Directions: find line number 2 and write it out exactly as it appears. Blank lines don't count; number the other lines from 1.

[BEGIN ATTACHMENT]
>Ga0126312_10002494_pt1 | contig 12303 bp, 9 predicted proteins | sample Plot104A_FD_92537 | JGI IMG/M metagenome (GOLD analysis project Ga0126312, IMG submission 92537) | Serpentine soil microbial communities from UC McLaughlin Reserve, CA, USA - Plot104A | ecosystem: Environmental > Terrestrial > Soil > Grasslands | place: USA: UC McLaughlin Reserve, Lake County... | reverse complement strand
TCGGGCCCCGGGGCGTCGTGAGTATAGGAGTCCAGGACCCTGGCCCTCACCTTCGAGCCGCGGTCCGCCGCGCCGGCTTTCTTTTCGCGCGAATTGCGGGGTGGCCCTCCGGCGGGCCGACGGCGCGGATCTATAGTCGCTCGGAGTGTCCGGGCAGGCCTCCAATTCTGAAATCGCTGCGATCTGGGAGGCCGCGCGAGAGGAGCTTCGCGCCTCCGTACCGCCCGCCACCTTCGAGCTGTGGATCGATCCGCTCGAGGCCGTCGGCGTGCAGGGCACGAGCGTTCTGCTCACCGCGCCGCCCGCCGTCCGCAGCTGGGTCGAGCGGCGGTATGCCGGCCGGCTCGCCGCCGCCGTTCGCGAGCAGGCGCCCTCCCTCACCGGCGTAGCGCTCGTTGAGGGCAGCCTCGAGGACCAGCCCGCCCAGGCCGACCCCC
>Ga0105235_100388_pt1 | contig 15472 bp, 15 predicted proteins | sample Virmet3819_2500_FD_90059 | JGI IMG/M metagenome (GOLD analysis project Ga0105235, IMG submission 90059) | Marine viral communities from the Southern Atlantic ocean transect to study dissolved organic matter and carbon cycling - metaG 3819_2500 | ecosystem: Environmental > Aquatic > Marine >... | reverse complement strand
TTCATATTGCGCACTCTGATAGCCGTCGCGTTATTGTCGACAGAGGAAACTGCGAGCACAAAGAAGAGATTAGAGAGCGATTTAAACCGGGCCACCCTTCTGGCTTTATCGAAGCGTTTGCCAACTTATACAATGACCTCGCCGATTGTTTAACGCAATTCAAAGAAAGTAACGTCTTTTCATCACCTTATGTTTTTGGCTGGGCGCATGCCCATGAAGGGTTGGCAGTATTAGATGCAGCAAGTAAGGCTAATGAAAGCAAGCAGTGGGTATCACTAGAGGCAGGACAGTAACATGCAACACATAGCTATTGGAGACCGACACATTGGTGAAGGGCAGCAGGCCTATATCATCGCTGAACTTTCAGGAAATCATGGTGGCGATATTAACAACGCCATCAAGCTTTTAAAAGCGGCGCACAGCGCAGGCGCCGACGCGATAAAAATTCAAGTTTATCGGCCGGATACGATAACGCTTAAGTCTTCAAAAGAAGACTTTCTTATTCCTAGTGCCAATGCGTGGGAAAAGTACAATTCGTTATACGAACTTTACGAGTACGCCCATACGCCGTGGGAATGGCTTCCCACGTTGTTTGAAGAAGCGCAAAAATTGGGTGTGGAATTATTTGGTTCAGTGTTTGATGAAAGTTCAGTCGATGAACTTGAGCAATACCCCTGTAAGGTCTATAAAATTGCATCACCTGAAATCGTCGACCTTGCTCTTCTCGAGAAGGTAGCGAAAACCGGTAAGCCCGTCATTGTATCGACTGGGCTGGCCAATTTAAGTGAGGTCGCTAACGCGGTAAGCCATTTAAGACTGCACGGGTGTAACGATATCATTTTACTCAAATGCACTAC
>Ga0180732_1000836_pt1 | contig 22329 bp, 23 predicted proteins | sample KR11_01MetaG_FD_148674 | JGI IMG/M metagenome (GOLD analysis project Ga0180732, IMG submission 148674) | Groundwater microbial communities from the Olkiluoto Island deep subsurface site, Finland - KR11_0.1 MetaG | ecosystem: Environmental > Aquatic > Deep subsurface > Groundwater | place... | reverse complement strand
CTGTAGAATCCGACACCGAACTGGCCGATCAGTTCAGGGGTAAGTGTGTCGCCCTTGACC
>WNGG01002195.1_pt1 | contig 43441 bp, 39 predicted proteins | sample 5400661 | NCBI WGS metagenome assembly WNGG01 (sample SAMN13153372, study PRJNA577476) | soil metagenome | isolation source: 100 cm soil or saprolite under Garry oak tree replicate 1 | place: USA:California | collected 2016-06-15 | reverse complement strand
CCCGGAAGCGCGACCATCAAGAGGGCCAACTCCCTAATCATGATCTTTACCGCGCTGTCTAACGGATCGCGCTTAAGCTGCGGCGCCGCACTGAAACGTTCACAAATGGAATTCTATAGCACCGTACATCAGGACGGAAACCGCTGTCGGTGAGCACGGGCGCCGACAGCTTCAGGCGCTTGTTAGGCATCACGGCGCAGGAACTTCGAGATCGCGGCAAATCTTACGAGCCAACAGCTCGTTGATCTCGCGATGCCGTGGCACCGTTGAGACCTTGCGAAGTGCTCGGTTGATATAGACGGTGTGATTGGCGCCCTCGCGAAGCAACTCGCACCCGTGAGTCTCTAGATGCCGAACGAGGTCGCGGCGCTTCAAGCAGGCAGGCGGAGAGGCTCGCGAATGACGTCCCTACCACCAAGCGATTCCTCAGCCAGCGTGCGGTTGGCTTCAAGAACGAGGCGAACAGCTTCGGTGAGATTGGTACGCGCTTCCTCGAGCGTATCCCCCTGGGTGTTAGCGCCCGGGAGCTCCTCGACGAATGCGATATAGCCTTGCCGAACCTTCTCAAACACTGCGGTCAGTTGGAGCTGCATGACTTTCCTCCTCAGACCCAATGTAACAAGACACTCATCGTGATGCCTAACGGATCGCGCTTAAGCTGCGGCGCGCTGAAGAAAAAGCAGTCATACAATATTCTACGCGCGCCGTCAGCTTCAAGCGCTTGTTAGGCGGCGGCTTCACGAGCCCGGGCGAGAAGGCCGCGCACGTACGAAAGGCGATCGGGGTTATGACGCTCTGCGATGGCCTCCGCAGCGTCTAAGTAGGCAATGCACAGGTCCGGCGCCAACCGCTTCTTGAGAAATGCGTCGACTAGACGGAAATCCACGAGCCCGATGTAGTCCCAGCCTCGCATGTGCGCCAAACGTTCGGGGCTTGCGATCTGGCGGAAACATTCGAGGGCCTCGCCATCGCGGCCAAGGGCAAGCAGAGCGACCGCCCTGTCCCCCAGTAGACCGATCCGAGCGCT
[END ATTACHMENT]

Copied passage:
TCGGGCCCCGGGGCGTCGTGAGTATAGGAGTCCAGGACCCTGGCCCTCACCTTCGAGCCGCGGTCCGCCGCGCCGGCTTTCTTTTCGCGCGAATTGCGGGGTGGCCCTCCGGCGGGCCGACGGCGCGGATCTATAGTCGCTCGGAGTGTCCGGGCAGGCCTCCAATTCTGAAATCGCTGCGATCTGGGAGGCCGCGCGAGAGGAGCTTCGCGCCTCCGTACCGCCCGCCACCTTCGAGCTGTGGATCGATCCGCTCGAGGCCGTCGGCGTGCAGGGCACGAGCGTTCTGCTCACCGCGCCGCCCGCCGTCCGCAGCTGGGTCGAGCGGCGGTATGCCGGCCGGCTCGCCGCCGCCGTTCGCGAGCAGGCGCCCTCCCTCACCGGCGTAGCGCTCGTTGAGGGCAGCCTCGAGGACCAGCCCGCCCAGGCCGACCCCC